AP Source: J. Cole to perform at BET Awards

NEW YORK (AP) — J. Cole is set to perform at Sunday's BET Awards.A person familiar with the awards show, who spoke on the condition of anonymity because the person was not allowed to discuss the plans publicly, tells The Associated Press on Friday that the rapper will perform at the...

The Latest: Germany, Mexico, Belgium headline Saturday games

MOSCOW (AP) — The Latest on Friday at the World Cup (all times local):1:13 a.m.Will Germany follow Brazil's lead in righting the ship after a rocky World Cup start, or will the defending champ find itself keeping company with Argentina, needing help if it hopes to advance?The World Cup could...

ENTERTAINMENT

So much TV, so little summer: Amy Adams, Kevin Hart, Dr. Pol

LOS ANGELES (AP) — The fall television season is months away but that's no reason to stare moodily at a blank screen. In this era of peak TV, there are so many outlets and shows clamoring for your summertime attention that it can be as daunting as choosing between a mojito and a frozen...

Honduran girl in symbolic photo not separated from mother

NEW YORK (AP) — A crying Honduran girl depicted in a widely-seen photograph that became a symbol for many of President Donald Trump's immigration policies was not actually separated from her mother, U.S. government officials said on Friday.Time magazine used an image of the girl, by Getty...

AP Source: J. Cole to perform at BET Awards

NEW YORK (AP) — J. Cole is set to perform at Sunday's BET Awards.A person familiar with the awards show, who spoke on the condition of anonymity because the person was not allowed to discuss the plans publicly, tells The Associated Press on Friday that the rapper will perform at the...

U.S. & WORLD NEWS

Beyond World Cup: Advocates call attention to Russian abuses

MOSCOW (AP) — Wrapped in national flags, jubilant fans dance at midnight in the streets of Moscow, smiling,...

First lady's 'don't care' jacket is a gift to memers online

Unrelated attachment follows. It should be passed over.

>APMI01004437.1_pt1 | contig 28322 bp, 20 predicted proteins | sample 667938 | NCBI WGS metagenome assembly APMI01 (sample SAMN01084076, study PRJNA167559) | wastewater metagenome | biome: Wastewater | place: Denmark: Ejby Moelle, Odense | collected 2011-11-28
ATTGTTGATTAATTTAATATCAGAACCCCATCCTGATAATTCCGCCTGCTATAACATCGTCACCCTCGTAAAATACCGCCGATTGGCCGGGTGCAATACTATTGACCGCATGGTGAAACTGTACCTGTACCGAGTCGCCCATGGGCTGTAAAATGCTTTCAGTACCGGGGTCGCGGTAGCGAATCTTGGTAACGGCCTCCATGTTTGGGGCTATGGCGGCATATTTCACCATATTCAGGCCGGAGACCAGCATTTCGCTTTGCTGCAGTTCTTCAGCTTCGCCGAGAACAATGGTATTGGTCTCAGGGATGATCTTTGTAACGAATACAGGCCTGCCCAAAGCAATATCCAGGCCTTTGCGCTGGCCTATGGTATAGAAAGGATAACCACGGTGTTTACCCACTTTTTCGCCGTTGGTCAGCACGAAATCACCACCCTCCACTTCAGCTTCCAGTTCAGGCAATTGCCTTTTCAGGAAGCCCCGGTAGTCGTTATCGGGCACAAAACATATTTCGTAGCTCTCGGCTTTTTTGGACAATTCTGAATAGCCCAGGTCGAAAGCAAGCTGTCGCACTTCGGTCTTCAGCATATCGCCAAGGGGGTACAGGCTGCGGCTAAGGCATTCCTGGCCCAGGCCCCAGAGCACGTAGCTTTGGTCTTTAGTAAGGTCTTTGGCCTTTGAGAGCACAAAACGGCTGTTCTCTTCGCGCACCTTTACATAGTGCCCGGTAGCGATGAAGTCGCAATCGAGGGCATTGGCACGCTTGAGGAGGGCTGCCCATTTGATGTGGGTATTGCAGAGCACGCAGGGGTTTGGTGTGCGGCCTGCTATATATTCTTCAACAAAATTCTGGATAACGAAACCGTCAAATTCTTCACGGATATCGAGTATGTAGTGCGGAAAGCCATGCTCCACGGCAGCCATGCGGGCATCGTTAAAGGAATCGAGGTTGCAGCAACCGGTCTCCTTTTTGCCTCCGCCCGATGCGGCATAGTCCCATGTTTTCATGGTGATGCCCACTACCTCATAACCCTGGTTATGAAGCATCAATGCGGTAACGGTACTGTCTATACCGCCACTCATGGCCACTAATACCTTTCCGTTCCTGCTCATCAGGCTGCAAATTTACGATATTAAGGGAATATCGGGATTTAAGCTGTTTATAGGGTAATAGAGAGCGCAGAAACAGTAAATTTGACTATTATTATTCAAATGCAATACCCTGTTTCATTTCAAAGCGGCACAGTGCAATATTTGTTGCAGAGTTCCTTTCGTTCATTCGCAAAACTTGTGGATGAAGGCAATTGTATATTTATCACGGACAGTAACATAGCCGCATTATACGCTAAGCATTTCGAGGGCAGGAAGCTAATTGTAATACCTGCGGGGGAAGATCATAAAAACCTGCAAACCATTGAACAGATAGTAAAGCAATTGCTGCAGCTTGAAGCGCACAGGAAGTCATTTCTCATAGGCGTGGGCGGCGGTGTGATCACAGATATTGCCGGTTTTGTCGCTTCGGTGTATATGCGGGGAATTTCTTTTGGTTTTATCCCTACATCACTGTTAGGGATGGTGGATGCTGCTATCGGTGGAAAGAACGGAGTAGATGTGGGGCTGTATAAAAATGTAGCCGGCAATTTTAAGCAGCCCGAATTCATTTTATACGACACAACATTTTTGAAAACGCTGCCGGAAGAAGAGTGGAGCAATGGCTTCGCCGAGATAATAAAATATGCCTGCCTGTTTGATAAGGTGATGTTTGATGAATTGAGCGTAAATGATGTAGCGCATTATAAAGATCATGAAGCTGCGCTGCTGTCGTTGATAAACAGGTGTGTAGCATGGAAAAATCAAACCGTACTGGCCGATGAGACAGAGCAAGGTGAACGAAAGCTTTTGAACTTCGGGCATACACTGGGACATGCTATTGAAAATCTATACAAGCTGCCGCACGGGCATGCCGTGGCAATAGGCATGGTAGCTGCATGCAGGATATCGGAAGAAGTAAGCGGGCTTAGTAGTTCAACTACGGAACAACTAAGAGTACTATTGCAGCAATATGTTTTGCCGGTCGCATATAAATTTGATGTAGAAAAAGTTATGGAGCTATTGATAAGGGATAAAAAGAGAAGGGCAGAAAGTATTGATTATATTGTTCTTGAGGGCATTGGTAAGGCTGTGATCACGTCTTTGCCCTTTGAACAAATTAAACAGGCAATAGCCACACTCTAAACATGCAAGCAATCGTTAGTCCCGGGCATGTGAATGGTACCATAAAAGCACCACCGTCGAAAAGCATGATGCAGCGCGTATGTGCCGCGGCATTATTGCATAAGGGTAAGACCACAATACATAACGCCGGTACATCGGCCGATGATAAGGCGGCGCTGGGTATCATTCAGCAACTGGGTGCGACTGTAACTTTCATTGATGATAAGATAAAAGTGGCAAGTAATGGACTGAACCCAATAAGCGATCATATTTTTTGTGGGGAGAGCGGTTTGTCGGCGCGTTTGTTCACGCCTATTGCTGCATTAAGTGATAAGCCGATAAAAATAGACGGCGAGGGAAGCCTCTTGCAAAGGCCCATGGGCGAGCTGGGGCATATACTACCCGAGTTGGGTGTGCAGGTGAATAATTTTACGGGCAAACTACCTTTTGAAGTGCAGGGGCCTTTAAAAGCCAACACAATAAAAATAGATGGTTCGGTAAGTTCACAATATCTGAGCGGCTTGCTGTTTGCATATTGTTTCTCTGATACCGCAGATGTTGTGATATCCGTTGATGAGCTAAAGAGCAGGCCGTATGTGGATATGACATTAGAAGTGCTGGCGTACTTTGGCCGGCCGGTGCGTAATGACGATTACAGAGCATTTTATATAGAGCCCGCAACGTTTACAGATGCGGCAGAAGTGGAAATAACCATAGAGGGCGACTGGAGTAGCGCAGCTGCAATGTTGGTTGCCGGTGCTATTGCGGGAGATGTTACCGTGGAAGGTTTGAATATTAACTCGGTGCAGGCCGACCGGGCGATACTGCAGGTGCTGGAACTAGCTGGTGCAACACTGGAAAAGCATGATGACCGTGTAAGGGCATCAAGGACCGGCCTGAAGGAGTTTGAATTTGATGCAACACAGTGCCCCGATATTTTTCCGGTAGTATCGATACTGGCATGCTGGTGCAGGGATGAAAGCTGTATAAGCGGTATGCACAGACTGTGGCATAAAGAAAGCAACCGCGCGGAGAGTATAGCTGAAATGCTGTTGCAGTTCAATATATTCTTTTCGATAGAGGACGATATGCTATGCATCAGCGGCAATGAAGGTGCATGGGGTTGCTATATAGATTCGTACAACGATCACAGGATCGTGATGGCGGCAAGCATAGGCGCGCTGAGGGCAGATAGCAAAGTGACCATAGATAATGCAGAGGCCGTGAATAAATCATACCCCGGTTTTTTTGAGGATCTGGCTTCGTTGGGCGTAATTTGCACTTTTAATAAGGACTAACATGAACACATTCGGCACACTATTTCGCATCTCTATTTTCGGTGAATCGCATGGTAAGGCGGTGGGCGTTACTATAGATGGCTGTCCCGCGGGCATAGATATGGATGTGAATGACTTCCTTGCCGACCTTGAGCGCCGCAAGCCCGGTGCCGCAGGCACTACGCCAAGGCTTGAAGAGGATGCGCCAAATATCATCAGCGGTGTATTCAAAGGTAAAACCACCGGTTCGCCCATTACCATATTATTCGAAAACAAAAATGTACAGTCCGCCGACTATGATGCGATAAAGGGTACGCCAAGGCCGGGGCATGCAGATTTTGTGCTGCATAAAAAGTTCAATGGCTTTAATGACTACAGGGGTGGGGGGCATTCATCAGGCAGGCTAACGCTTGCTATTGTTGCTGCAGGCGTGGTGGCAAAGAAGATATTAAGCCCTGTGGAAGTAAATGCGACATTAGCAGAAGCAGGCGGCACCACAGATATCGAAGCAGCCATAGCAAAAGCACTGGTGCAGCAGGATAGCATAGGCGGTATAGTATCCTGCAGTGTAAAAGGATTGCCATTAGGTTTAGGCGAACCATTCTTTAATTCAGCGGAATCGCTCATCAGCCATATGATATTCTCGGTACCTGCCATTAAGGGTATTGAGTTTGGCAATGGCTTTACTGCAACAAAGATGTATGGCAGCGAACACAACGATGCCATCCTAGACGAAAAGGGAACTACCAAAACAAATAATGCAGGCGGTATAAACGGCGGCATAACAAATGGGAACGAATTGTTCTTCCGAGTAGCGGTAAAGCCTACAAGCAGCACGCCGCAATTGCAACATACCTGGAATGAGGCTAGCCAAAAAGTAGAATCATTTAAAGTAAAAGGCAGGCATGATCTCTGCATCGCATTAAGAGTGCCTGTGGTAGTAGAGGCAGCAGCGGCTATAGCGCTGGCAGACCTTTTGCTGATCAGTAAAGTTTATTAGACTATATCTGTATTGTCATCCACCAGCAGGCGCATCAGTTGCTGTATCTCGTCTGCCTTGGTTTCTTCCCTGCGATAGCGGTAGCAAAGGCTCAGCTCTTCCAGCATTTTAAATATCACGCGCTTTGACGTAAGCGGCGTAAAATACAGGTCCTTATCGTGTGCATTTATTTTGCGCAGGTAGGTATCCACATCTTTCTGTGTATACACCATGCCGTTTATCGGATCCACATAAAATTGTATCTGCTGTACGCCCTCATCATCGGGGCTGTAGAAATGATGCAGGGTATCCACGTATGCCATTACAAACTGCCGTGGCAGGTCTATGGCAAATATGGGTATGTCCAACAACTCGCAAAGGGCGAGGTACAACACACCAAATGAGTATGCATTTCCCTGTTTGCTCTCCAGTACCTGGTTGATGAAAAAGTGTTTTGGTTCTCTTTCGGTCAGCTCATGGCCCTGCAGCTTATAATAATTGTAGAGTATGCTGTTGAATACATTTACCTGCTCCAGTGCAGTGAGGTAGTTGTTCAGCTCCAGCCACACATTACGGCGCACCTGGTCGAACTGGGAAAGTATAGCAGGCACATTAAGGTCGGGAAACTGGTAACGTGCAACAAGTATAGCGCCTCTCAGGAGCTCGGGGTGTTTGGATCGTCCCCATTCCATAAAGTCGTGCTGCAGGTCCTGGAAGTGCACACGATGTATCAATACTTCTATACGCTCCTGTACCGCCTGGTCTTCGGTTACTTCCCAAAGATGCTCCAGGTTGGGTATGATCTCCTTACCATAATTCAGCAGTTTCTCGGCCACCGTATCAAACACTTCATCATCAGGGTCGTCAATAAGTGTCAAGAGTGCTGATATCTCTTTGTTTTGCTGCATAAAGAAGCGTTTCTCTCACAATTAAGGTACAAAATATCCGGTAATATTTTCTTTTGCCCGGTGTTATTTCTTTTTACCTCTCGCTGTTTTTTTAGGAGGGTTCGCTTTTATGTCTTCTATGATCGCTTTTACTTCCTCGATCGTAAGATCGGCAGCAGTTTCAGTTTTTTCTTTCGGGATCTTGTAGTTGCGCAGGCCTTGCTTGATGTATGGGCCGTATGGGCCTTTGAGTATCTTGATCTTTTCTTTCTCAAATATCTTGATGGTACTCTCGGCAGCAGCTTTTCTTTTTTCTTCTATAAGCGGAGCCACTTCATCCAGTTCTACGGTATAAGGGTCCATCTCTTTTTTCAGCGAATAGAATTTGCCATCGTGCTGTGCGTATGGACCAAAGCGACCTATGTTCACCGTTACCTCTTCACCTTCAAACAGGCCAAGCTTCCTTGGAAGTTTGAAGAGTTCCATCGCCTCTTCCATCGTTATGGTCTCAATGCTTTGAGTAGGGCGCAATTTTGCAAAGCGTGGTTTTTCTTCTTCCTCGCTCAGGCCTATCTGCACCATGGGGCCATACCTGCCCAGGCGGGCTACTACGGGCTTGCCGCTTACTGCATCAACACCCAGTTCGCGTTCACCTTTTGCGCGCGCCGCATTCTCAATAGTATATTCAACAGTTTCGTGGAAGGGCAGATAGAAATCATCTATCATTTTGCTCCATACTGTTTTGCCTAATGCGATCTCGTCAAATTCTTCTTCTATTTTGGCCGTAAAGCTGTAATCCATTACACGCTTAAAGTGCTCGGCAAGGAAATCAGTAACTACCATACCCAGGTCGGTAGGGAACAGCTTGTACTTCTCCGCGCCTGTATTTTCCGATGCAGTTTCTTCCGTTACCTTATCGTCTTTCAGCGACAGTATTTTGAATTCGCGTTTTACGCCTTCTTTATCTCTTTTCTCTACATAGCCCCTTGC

NEW YORK (AP) — I really don't care, do u?Perhaps one day first lady Melania Trump will use her own words...

Justices adopt digital-age privacy rules to track cellphones

WASHINGTON (AP) — Police generally need a warrant to look at records that reveal where cellphone users have...

Popular hashtags take sides on Egypt president's leadership

CAIRO (AP) — Tens of thousands of Egyptians have set social media alight with tweets on opposing hashtags,...

Beyond World Cup: Advocates call attention to Russian abuses

MOSCOW (AP) — Wrapped in national flags, jubilant fans dance at midnight in the streets of Moscow, smiling,...

Racist tropes in Ramadan TV satires anger black Arabs

DUBAI, United Arab Emirates (AP) — In an attempt to capitalize on what's become a ratings bonanza for...

CNN Staff

(CNN) -- The fertilizer plant that blew up in Texas last week warned state and local officials but not federal agencies that it had 270 tons of highly volatile ammonium nitrate on site, according to regulatory records.

The April 17 fire and explosion at West Fertilizer Co. killed 14 people and devastated the small town of West, Texas. Investigators have said they're not sure how much ammonium nitrate was actually on site at the time of the explosion, however, since plant records were destroyed in the blast.